View the LLNL home Back to the S&TR home Subscribe to Our magazine Send us your comments Browse through our index






Privacy &
Legal Notice

April 2002

The Laboratory
in the News

Commentary by
William Goldstein

Quantum Simulations Tell
the Atomic-Level Story

Forensic Science Center Maximizes the Tiniest Clue

Bright Future for Compact Tactical Laser Weapons

Engineering's Tradition Turns Ideas into Reality





Michael J. Wilson, David A. Goerz
Method for Improving Performance of Highly Stressed Electrical Insulating Structures
U.S. Patent 6,340,497 B2
January 22, 2002
A method for removing the electrical field from the internal volume of high-voltage structures, for example, bushings, connectors, capacitors, and cables. The electrical field is removed from inherently weak regions of the interconnect, such as between the center conductor and the solid dielectric. It is placed in the primary insulation. This is done by providing a conductive surface inside the principal solid dielectric insulator surrounding the center conductor and connecting the center conductor to this conductive surface. The advantages of removing the electric fields from the weaker dielectric region to a stronger area are to improve reliability, increase component life and operating levels, reduce noise and losses, and allow for a smaller, compact design. This electric field control approach is currently possible on many existing products at a modest cost. Several techniques are available to provide the level of electric field control needed. Choosing the optimum technique depends on material, size, and surface accessibility. The simplest deposition method uses a standard electroless plating technique, but other metallization techniques include vapor and energetic deposition, plasma spraying, conductive painting, and other controlled coating methods.

Sandra L. McCutchen-Maloney
Detection and Quantitation of Single Nucleotide Polymorphisms, DNA Sequence Variations, DNA Mutations, DNA Damage and DNA Mismatches
U.S. Patent 6,340,566 B1
January 22, 2002
DNA mutation binding proteins alone and as chimeric proteins with nucleases are used with solid supports to detect DNA sequence variations, DNA mutations, and single nucleotide polymorphisms. The solid supports may be flow cytometry beads, DNA chips, glass slides, or DNA dipsticks. DNA molecules are coupled to solid supports to form DNA-support complexes. Labeled DNA is used with unlabeled DNA mutation binding proteins, such as TthMutS,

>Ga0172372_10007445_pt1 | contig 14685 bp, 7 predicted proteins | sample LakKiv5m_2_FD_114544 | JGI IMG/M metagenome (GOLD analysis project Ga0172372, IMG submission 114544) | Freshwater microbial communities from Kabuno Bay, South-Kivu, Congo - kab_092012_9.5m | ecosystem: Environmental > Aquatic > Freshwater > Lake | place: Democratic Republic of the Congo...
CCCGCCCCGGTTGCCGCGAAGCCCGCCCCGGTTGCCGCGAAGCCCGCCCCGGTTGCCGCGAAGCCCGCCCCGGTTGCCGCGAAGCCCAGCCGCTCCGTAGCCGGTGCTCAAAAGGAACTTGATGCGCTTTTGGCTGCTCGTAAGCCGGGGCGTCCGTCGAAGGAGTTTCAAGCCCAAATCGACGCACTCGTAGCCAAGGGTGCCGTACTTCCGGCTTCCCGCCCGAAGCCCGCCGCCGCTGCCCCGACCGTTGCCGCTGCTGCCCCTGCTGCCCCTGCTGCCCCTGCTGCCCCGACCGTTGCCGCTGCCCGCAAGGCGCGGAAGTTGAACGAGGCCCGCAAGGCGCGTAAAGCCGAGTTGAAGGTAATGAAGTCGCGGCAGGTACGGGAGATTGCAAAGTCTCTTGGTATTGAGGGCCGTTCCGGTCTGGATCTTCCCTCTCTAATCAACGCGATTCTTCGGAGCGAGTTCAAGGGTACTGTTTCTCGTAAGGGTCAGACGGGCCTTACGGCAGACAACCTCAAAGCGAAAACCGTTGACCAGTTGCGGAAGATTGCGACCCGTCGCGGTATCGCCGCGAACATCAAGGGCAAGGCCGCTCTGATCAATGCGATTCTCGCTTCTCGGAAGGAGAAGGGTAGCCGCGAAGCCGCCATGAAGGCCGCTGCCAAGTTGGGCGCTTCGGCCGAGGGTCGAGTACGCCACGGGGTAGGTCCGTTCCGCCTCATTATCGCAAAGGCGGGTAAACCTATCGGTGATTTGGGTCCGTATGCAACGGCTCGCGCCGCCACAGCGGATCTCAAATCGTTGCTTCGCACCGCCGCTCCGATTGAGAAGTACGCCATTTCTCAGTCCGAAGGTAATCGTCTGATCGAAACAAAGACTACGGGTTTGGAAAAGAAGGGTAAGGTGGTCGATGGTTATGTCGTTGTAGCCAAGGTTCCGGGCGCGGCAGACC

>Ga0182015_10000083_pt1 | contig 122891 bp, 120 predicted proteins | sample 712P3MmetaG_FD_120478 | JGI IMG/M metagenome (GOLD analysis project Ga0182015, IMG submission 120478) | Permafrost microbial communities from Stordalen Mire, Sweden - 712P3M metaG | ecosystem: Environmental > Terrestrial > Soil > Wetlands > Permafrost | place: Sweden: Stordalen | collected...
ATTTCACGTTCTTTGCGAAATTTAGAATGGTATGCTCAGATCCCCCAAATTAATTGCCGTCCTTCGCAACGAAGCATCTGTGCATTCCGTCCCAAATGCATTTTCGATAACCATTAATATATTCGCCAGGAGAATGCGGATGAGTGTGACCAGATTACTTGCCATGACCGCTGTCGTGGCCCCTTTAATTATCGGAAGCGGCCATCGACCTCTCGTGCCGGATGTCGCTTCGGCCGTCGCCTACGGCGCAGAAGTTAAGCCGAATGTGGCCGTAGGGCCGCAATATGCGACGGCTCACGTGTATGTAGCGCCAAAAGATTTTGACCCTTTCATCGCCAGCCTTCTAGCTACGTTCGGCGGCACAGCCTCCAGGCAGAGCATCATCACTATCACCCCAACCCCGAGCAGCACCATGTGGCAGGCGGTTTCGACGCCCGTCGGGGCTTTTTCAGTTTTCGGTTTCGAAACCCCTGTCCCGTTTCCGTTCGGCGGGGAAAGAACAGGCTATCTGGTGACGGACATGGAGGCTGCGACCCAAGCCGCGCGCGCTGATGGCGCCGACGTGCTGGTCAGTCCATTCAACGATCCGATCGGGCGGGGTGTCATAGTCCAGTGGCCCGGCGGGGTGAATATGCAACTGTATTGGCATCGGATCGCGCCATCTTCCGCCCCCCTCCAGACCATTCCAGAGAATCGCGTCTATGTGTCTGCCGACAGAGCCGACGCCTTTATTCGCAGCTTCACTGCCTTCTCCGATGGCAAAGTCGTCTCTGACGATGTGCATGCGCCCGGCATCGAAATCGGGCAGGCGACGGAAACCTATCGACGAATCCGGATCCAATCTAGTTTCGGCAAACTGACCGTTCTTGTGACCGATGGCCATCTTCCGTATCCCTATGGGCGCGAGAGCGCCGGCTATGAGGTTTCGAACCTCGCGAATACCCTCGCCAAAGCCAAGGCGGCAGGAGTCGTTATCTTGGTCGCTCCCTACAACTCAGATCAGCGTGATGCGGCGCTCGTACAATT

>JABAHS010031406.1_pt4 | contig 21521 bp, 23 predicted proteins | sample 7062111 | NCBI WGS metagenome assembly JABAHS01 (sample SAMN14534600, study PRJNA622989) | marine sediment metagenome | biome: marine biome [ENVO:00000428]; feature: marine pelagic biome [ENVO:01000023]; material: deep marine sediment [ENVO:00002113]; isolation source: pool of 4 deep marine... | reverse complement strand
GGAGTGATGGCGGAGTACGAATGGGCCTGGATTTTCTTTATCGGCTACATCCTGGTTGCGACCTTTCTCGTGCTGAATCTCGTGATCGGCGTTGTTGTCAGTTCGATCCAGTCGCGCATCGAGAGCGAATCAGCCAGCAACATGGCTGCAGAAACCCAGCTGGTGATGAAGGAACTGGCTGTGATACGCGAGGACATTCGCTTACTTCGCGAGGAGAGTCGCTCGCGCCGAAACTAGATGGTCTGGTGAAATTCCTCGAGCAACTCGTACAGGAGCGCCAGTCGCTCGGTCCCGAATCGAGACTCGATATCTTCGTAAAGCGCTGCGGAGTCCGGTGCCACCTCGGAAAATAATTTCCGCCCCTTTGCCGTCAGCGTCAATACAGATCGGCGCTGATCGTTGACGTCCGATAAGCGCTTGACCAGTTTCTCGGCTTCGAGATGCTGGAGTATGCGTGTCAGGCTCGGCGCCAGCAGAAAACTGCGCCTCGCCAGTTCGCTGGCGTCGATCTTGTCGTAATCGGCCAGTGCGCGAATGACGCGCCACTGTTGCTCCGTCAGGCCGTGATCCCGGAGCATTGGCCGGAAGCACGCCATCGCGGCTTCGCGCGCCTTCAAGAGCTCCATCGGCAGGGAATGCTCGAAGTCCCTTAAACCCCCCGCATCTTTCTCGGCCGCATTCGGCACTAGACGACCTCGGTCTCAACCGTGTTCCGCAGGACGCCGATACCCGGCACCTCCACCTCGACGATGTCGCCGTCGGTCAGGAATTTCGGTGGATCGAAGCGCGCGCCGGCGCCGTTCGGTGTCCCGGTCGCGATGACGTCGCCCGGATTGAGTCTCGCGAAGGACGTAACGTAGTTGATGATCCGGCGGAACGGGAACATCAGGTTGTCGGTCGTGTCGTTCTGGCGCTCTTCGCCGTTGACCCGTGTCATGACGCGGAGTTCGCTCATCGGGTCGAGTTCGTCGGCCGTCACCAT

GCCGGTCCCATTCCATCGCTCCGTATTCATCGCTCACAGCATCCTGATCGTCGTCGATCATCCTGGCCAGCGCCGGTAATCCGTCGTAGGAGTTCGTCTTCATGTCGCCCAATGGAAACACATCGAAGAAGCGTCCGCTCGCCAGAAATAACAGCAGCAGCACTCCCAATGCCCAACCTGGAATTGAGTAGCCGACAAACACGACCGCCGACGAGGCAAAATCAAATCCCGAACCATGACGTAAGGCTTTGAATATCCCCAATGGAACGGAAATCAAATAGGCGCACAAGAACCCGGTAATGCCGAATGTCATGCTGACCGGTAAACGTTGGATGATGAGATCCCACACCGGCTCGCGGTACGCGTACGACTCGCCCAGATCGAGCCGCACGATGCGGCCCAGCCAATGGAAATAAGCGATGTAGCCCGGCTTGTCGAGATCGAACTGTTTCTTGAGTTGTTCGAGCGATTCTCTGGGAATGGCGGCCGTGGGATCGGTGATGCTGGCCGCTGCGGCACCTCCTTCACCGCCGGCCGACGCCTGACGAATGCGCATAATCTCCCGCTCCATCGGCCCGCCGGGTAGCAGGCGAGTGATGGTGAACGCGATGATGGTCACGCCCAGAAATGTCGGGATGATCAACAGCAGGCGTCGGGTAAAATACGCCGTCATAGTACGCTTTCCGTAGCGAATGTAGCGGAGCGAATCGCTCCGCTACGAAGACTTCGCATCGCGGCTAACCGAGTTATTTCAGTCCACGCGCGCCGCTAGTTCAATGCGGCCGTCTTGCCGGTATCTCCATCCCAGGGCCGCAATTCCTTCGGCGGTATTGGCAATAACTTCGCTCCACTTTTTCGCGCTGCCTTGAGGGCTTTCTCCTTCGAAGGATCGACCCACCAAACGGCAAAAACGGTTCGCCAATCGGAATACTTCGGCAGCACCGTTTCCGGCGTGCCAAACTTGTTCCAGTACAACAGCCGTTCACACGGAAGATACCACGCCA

to detect DNA sequence variations, DNA mutations, and single nucleotide-length polymorphisms by binding, which gives an increase in signal. Unlabeled DNA is used with labeled chimeras to detect DNA sequence variations, DNA mutations, and single nucleotide-length polymorphisms by nuclease activity of the chimera, which gives a decrease in signal.

Alan D. Conder
Printed Circuit Board for a CCD Camera Head
U.S. Patent 6,341,067 B1
January 22, 2002
A charge-coupled device (CCD) camera head that can replace film for digital imaging of visible light, ultraviolet radiation, and soft to penetrating x rays, such as within a target chamber where laser-produced plasmas are studied. The camera head is small, can operate both in and out of a vacuum environment, and is versatile. The CCD camera head uses PC boards with an internal heat sink connected to the chassis for heat dissipation, which allows for close (0.1-centimeter, for example) stacking of the PC boards. Integration of this CCD camera head into existing instrumentation provides a substantial enhancement of diagnostic capabilities for studying high-energy-density plasmas, for a variety of military, industrial, and medical imaging applications.

Alexander I. Ivanov, Vladislav I. Lushchikov, Evgeny P. Shabalin, Nikita G. Mazny, Michael M. Khvastunov, Mark Rowland
Modified Electrokinetic Sample Injection Method in Chromatography and Electrophoresis Analysis
U.S. Patent 6,341,150 B1
January 22, 2002
A detector for fissile materials that provides for integrity monitoring of fissile materials and can be used for nondestructive assay to confirm the presence of stable fissile material in items. The detector has a sample cavity large enough to enable assay of large items of arbitrary configuration, uses neutron sources fabricated in spatially extended shapes mounted on the endcaps of the sample cavity, and incorporates a thermal neutron filter insert with reflector properties. The electronics module includes a neutron multiplicity coincidence counter.


Go to the Awards page






Back | S&TR Home | LLNL Home | Help | Phone Book | Comments
Site designed and maintained by Kitty Tinsley

Lawrence Livermore National Laboratory
Operated by the University of California for the U.S. Department of Energy

UCRL-52000-02-4 | May 6, 2002